Image credit: Russell Huffman

By Ryan F. Mandelbaum and Olivia Lanes

What is “Quantum Computing?” Most of this blog’s readers are already excited about this technology — after all, we’ve spent many hours reading textbooks and documentation trying to figure out how to write programs for real quantum chips. But many of our friends, family members, and people we randomly encounter still scratch their heads when they hear the words “quantum” and “computer” put together. We think it’s high time that they learn about quantum computing, too.

Partially inspired by Talia Gershon’s awesome WIRED video where she explains quantum computing at five different difficulty…

By Kuba Pilch, Qiskit Contributor

Are you a software developer interested in getting started with Qiskit? Learn more here.

Quantum computing may be the subject of 40-plus years of research, but many software developers still consider it an obscure technology that “will change the world, one day, in 10 or 20 years.” New quantum computing milestones often feel to those developers like a far cry from actual, large scale applications, or that if it could already be useful, it’s probably something requiring a lot of physics knowledge and experience to do anything with. But such is not quite the case.

By Abby Mitchell, Qiskit Developer Advocate

One of the best things about Qiskit is the fact that it’s Open Source, enabling anyone to participate in building a future for quantum computing. We wouldn’t be where we are today without the ongoing support of our diverse and interdisciplinary contributors.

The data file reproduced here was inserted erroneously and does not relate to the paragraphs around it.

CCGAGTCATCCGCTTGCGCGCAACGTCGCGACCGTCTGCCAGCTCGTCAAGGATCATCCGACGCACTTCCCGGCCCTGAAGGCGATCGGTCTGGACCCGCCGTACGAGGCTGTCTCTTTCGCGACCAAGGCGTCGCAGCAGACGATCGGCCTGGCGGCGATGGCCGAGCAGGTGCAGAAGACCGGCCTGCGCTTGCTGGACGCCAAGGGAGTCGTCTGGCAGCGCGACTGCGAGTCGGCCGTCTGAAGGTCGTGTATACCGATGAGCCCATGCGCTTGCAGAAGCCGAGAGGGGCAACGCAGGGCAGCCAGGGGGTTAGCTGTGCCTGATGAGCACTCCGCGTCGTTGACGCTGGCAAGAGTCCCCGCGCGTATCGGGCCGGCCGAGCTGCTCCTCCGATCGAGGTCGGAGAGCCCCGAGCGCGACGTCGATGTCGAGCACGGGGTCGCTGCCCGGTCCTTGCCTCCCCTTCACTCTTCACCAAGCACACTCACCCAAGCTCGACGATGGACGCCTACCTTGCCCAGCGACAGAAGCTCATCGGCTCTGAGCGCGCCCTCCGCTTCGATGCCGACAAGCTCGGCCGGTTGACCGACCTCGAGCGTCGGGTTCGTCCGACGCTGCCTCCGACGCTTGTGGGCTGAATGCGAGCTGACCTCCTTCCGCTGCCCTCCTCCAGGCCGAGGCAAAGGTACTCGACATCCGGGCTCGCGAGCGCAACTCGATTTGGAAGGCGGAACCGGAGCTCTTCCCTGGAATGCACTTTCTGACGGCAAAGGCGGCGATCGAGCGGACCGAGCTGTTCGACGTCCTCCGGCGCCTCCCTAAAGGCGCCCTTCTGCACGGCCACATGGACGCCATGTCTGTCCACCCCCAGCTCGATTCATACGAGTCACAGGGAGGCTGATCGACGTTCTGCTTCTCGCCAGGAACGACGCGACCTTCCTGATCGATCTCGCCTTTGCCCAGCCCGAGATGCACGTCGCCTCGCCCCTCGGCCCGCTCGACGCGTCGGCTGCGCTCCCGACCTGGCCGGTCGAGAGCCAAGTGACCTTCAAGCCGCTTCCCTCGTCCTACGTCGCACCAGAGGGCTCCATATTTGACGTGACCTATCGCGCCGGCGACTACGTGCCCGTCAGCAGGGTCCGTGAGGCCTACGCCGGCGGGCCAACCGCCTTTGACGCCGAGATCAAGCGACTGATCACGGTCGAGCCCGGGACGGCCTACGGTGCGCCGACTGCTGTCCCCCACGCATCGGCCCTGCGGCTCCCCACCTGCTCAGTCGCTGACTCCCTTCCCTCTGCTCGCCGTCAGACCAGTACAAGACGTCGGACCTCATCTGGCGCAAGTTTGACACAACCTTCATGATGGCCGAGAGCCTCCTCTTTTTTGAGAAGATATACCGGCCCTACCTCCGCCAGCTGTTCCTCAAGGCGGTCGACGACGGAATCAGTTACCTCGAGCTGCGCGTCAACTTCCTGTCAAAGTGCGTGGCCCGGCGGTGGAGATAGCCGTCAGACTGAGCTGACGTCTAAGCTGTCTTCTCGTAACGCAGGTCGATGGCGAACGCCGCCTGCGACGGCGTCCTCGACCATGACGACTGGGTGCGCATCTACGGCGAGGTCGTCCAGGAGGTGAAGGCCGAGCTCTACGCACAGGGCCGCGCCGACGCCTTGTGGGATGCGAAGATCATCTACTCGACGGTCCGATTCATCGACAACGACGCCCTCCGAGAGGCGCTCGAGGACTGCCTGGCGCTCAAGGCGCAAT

Whether you’re a quantum wizard, a Python software developer, or someone who just can’t stop talking about qubits, there are a TON of ways to use your skills to contribute to Qiskit and the growing Qiskit community. …

By Sergey Bravyi, Sarah Sheldon, Abhinav Kandala, David McKay, Chris Wood, George Barron, and Jay Gambetta

Today’s qubits are fragile — so fragile that even the act of trying to measure their state can cause unexpected errors. If we hope to use quantum computers to tackle hard computing problems, we’ll need to find ways to correct these pesky errors. Thanks to our recently-published research, there’s a new way to handle these measurement errors — using Qiskit — in a way that takes a reasonable amount of time.

Future fault-tolerant quantum computers will employ error correction, or encoding a single qubit…

Photo credit: Connie Zhou for IBM

By Ryan F. Mandelbaum

On May, 20th at 10:00 am EDT, we’ll be kicking off the next IBM Quantum Challenge to celebrate the history of quantum computing.

This year is a special one — it marks the 40th anniversary of the Physics of Computation Conference, held at MIT’s Endicott House, where some of the era’s foremost thinkers began to seriously consider a computing device based around the mathematical rules of quantum mechanics. It’s also the five-year anniversary of IBM Quantum putting a quantum computer on the Cloud for anyone to use, which directly led to the formation of the global…